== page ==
Al Qaeda preached violence and terrorism as the mantle for martyrdom. Sacrificing your own life and maiming countless others in the process was a heroic death; but the Arab Spring refuted that doctrine. Completely negated it. Martyrdom was restored to the disciples of liberty and freedom. On the 10th anniversary of September 11th, the revolutionary movement of the Middle East is a remarkable tribute. These young men and women helped captivate the true essence of the Arab people; they refused to be defined by Osama Bin Laden and rejected a call for bloody Jihad against the West and Israel. The principles of liberty and freedom were not just American values, but were genuine principles of humanity.
In the last 10 years, many have questioned the role of the United States-and the West-in foreign affairs. Especially the Afghanistan and Iraq conflicts. Critics will argue policy makers were consciously unaware, or ignorant, of increasing the threat of international terrorism during the ‘War on Terror’ and the subsequent attacks in Madrid and London justified those concerns. The adversaries of Britain and the United States were receiving unimaginable recruiting opportunities due to military conflicts in the Middle East, according to critics. With Mubarak and Gaddafi deposed; Assad losing authority and an uncertain future Mahmoud Ahmadinejad, is the role of liberal interventionism unfairly stigmatised?
As I liberal, it is my duty to oppose authoritarianism – whether domestically or aboard. Tyrants are the antagonists of liberals and liberty. Granted, it is extremely controversial position to undertake, but it is morally correct. Opposing liberal interventionism because of the United States is a deeply preposterous position to take. There seems to be this fallacy, or moral equivalence, that Britain and American foreign policy is automatically wrong. For example, Saddam Hussein committed crimes against humanity towards his own people (and Iranians, during the Iraq-Iran War) but it was never mentioned during the Iraq War build up. The condemnation fell towards the West, not the actual fascist dictator. I recall an interview featuring John Stewart, where he said it was absurd for the left to characterise Bush as a war criminal and not reference the crimes committed by Saddam (he was later criticised for those remarks). And John Stewart opposed the Iraq invasion. The Earth will become a very dark place if the great democracies of this world became subjected to Vietnam Syndrome. Libyans would still be under the authority of a mindless dictator, if we turned a blind eye to their suffering.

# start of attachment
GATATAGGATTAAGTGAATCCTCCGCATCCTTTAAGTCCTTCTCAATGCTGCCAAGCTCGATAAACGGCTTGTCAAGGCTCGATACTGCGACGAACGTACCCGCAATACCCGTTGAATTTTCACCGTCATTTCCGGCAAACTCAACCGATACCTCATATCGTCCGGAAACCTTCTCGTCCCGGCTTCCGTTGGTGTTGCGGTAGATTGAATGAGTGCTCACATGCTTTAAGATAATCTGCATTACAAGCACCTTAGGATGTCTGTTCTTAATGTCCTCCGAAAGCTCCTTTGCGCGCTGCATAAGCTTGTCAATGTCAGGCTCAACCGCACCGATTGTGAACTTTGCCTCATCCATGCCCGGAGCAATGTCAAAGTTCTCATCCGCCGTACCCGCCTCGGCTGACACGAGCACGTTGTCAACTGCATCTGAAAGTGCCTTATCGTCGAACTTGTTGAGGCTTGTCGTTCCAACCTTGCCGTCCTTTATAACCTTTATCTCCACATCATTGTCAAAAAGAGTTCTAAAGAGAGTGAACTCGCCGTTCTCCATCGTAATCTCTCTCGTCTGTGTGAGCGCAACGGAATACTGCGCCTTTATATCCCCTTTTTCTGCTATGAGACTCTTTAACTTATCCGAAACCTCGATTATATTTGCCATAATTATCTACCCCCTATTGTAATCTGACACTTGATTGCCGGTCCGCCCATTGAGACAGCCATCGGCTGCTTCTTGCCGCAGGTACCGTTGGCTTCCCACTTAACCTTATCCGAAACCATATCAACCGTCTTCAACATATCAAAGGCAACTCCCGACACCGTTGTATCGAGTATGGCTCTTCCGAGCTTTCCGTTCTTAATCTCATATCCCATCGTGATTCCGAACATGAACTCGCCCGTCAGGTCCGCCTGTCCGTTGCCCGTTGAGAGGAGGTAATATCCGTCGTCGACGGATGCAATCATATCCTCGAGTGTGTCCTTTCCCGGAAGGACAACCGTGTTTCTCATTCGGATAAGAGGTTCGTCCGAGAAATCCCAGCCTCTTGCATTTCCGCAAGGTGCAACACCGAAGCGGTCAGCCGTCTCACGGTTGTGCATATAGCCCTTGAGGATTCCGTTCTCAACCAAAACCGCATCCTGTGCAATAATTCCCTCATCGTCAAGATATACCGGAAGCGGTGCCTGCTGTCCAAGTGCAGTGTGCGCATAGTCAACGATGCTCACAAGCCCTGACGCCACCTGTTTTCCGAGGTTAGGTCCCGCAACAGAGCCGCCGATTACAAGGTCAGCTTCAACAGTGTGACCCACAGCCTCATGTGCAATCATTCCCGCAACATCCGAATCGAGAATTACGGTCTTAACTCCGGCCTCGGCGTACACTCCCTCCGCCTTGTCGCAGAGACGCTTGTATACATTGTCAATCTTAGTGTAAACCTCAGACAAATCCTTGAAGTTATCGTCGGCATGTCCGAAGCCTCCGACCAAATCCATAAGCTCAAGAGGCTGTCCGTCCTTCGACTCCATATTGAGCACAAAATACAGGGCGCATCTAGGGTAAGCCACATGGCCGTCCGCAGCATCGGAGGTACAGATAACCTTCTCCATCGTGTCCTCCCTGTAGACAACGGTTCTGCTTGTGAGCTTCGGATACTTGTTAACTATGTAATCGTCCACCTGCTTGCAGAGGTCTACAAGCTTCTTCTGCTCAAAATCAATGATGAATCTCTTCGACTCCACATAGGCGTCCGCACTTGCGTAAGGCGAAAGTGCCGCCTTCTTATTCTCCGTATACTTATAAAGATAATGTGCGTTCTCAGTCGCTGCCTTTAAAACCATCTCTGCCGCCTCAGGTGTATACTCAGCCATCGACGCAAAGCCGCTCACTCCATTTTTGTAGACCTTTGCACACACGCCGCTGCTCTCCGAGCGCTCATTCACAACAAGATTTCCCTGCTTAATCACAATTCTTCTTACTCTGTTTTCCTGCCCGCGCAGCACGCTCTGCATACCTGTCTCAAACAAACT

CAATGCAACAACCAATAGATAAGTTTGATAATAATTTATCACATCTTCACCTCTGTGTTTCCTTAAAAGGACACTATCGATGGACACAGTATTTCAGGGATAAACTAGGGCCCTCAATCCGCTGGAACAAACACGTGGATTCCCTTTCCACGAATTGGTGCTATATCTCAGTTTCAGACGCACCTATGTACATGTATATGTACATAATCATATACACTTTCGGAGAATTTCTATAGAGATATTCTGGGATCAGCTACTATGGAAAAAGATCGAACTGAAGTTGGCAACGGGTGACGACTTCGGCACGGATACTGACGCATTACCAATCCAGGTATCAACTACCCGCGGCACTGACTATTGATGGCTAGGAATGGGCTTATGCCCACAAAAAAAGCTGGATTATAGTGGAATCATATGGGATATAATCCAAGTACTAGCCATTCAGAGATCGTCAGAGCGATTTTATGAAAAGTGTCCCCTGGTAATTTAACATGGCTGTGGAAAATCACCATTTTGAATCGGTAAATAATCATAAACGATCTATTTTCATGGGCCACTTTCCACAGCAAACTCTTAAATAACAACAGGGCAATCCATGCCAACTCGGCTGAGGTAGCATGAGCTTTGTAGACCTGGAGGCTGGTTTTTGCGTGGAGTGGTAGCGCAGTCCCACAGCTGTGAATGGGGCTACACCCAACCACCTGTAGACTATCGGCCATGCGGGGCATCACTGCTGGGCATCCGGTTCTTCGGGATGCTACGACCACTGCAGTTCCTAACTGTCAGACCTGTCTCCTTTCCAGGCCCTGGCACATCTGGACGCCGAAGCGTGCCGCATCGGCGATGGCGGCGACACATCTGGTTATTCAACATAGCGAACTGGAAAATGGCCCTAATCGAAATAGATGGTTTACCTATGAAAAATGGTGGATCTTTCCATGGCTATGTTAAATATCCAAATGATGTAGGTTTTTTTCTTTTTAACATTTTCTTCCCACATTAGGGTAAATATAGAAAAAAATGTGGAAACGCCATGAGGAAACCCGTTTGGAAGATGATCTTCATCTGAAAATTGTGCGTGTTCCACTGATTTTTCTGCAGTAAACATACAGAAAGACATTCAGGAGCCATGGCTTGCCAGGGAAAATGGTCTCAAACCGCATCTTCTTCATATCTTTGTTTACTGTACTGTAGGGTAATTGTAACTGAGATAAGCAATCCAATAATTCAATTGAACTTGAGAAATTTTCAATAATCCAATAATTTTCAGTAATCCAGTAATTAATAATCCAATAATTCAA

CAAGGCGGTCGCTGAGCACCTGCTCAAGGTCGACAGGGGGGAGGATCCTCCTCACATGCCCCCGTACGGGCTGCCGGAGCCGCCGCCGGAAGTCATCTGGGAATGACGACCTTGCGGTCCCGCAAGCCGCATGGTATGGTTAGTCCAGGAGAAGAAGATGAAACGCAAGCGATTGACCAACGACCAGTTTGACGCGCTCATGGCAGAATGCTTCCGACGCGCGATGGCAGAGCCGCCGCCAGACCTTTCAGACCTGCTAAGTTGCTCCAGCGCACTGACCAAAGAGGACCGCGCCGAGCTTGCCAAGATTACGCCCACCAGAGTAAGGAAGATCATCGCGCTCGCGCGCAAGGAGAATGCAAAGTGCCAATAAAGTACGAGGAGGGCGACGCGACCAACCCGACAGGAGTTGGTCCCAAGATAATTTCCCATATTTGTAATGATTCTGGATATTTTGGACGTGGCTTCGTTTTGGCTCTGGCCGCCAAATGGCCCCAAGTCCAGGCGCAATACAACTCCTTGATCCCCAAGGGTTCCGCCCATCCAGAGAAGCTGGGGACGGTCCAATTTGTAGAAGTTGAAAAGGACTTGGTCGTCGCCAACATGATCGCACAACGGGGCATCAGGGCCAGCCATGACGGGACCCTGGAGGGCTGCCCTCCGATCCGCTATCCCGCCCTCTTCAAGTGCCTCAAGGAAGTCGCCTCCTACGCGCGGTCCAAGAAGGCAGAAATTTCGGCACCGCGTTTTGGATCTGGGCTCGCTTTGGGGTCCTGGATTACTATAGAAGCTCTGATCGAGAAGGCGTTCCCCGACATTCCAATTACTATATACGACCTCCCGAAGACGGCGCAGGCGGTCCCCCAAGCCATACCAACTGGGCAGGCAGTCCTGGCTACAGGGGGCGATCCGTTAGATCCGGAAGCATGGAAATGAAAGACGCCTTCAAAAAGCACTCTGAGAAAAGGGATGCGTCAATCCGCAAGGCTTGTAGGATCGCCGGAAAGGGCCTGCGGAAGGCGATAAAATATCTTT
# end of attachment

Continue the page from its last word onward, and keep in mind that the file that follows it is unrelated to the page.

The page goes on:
In time, though, Brazil and India will no doubt join as potential protagonists for liberal interventionism. Brazil already maintains a significant role in the United Nations Peacekeeping operations and I suspect their expanding superpower status will provide an umbrella to the repressed in Latin America and other parts of the world. The stability and future prospects of Afghanistan will require a protective India, to ensure Pakistan does not exploit its neighbour and create a client state. The mantra of liberal interventionism should be a requirement of all democracies and their foreign policy, not a select few. Democratic nations have a moral duty to nurture young free nations, especially those building a free and open society.
The post 9-11 world showed how fragile we were, but how strong democracies could be. Revolutions in Libya, Tunisia, Egypt, Jordan and others provide the true insight into the political aspirations of the Arab people. Liberal interventionism is not a form of 21st Century imperialism, but a vital tool in promoting and defending democracy.